Crisis in Little Rock: 5,000 Students South of Arkansas River Eligible for Opportunity School Choice Transfer

Little Rock is in crisis.

By July 30th of this year, nearly 5,000 public secondary students south of the Arkansas River have a right, by Opportunity School Choice law and rule, to transfer to the non-Academic Distress school of their choosing for the 2016-17 school year.

The crisis? There is zero non-Academic Distress capacity in the Little Rock School District, as Central and Parkview High Schools are at 170% and 103% capacity, respectively.

It’s worse among the middle schools, as non-Academic Distress Forest Heights STEM Grades 6-8 are at 198% capacity, Pulaski Heights is 150%, Dunbar is 127%, Mann is 121%, and Mabelvale is 106%. Even Academic Distress Cloverdale and Henderson are at 103 and 102% capacity, respectively.

With over 8,000 on their combined wait lists, eStem Public Charter Schools and LISA Academy are full as well.

The only capacity south of the river is at Pulaski County Special School District Fuller Middle School and Robinson High and Middle Schools. However, because Superintendent Dr. Jerry Guess has been allowed to unilaterally exempt from school choice, Robinson is only available to Opportunity School Choice transfers from Mills.

The only new seats scheduled to open in the Little Rock School District for 2016 are 150-200 for sixth grade in the Leisure Arts-converted West Little Rock Middle School. But with a combined 253 fifth graders at feeder Roberts, Fulbright and Terry Elementary Schools, it is doubtful any of those seats will be available.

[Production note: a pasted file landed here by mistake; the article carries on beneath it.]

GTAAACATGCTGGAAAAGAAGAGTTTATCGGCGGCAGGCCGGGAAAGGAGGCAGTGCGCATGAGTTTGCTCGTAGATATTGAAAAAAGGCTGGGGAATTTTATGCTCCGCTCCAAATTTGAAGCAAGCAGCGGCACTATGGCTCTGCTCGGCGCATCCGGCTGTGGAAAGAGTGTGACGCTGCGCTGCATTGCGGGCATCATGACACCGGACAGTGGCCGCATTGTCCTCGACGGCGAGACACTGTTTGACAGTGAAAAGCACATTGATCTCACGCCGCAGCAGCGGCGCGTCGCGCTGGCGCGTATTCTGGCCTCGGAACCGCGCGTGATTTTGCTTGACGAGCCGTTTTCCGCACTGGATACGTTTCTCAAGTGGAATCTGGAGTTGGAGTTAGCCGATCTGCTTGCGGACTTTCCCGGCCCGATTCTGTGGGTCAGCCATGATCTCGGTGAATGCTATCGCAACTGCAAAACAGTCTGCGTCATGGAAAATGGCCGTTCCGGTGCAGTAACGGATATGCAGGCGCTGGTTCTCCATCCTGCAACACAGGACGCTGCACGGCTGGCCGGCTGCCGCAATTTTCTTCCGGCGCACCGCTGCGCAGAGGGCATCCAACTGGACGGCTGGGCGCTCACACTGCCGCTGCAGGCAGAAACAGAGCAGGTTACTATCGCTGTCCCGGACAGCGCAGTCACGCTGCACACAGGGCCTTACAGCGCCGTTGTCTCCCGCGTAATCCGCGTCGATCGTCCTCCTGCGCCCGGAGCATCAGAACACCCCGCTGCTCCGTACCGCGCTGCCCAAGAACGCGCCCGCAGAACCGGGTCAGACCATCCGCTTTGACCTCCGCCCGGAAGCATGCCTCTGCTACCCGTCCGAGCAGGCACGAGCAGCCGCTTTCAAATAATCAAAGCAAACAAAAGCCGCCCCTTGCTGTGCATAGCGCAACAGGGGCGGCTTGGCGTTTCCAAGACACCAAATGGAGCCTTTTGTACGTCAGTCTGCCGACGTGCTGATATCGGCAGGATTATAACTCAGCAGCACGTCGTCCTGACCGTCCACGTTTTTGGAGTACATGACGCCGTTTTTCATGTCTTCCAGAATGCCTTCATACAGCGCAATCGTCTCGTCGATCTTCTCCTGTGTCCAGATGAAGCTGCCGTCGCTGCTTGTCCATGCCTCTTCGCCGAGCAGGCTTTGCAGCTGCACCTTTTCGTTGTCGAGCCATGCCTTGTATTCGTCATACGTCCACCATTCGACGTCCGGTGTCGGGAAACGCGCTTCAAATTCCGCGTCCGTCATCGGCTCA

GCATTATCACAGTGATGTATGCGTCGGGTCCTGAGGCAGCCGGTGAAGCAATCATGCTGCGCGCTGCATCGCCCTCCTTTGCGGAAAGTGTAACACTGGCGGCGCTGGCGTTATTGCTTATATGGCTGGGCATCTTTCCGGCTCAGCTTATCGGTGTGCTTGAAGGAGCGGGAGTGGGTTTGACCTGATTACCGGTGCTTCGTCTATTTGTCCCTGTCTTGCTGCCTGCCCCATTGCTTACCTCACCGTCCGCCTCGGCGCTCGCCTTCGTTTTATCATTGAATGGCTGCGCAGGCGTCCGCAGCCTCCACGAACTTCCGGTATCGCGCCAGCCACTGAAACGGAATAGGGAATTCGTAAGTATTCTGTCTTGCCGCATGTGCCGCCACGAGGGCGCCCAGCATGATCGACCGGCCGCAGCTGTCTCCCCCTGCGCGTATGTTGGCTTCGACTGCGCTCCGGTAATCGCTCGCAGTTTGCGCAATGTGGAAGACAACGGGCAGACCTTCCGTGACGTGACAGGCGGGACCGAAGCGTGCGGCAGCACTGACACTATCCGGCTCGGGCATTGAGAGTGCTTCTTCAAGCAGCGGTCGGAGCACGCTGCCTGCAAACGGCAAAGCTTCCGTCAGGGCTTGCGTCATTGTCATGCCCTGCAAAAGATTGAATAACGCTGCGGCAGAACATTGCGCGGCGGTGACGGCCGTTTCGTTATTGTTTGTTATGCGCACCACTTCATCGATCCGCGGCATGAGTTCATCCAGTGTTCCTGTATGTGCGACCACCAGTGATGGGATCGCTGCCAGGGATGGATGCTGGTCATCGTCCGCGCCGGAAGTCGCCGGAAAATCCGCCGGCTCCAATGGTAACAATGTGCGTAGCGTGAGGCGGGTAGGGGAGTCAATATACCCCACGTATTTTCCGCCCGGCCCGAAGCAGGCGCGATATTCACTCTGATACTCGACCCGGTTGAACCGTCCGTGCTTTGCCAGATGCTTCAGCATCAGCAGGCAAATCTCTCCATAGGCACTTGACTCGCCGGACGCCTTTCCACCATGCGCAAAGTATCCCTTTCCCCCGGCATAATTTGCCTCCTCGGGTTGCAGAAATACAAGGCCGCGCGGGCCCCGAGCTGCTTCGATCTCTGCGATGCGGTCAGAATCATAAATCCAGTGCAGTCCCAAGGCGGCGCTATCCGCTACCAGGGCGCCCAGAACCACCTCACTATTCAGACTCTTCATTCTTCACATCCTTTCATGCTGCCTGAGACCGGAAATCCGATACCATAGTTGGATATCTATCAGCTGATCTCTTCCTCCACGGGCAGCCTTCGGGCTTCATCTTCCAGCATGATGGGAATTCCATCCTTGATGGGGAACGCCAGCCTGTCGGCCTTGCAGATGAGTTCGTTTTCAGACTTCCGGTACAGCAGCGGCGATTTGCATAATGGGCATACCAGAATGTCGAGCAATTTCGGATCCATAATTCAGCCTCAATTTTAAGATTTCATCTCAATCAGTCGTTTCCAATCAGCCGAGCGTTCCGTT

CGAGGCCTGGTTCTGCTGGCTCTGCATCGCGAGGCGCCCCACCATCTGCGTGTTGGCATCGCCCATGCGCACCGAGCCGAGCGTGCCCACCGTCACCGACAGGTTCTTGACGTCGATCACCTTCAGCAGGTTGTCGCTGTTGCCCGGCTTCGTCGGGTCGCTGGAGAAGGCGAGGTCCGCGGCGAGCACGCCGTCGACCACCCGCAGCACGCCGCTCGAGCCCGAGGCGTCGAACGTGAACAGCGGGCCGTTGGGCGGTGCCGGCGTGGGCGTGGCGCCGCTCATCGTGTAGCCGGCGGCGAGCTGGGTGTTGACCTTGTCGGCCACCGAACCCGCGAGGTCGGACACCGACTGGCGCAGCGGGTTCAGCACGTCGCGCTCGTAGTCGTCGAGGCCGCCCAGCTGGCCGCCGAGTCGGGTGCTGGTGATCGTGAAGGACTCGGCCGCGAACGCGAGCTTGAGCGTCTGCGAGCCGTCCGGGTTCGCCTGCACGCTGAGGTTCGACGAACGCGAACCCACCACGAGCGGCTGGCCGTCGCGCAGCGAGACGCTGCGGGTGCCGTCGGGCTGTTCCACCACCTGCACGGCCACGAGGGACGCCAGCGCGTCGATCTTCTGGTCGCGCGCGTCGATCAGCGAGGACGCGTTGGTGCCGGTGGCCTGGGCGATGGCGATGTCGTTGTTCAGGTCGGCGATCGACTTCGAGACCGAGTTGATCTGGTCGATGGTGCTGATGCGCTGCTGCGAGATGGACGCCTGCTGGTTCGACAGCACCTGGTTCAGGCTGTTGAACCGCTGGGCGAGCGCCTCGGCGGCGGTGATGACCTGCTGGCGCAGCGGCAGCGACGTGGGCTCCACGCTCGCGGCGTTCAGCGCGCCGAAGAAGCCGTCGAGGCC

That leaves only other school districts such as North Little Rock, Benton or Bryant as Opportunity School Choice options, but only if they have capacity.

Imagine the optics: the Little Rock School District’s paying another school district up to $400 per student to transport resident students out of their neighborhoods, district and city, and into another.

Even worse, picture those with both a desire and legal right to transfer who are denied, because there is simply no room. Why? Because two State-run school districts have not met demand when and where it exists.

But it doesn’t have to be that way. Late in the evening of Thursday, March 31st, the State Board of Education wisely affirmed plans to expand two public schools. Between them, new non-Academic Distress seats will open in 2016 at 12200 Westhaven Drive, in 2017 at the University of Arkansas at Little Rock, and in 2018 on Shall Avenue in Little Rock’s East Village.

Now that the State Board has affirmed these approved expansions, we implore its members to create a sense of urgency in the Little Rock and Pulaski County Special School Districts to prioritize individual student-centered academic performance and growth, and match or exceed the charters’ expansions over the next three years, through collaborative, consolidated, converted and constructed facilities, complemented by inter- and intra-district school choice.

In the ten years between censuses, Cabot grew 54%, Benton 36%, Conway and Bryant 35%. By contrast, Little Rock only grew 6% and North Little Rock 3%, while Jacksonville declined 7%.

Yes, Little Rock, indeed Pulaski County, is in crisis. But the Board’s actions on Thursday, while only a start, must be an empowering catalyst to grow public traditional and charter school seats to finally meet decades of pent up demand.

As always, may the immediate best interests of students, families, the community, region and state guide decisions to ensure excellent education options for all students, no matter their culture, economic status or ZIP Code.

A start would be demanding School Choice in PCSSD. To do that… Opportunity School Choice Rules, Application (Deadline July 30, 2016)

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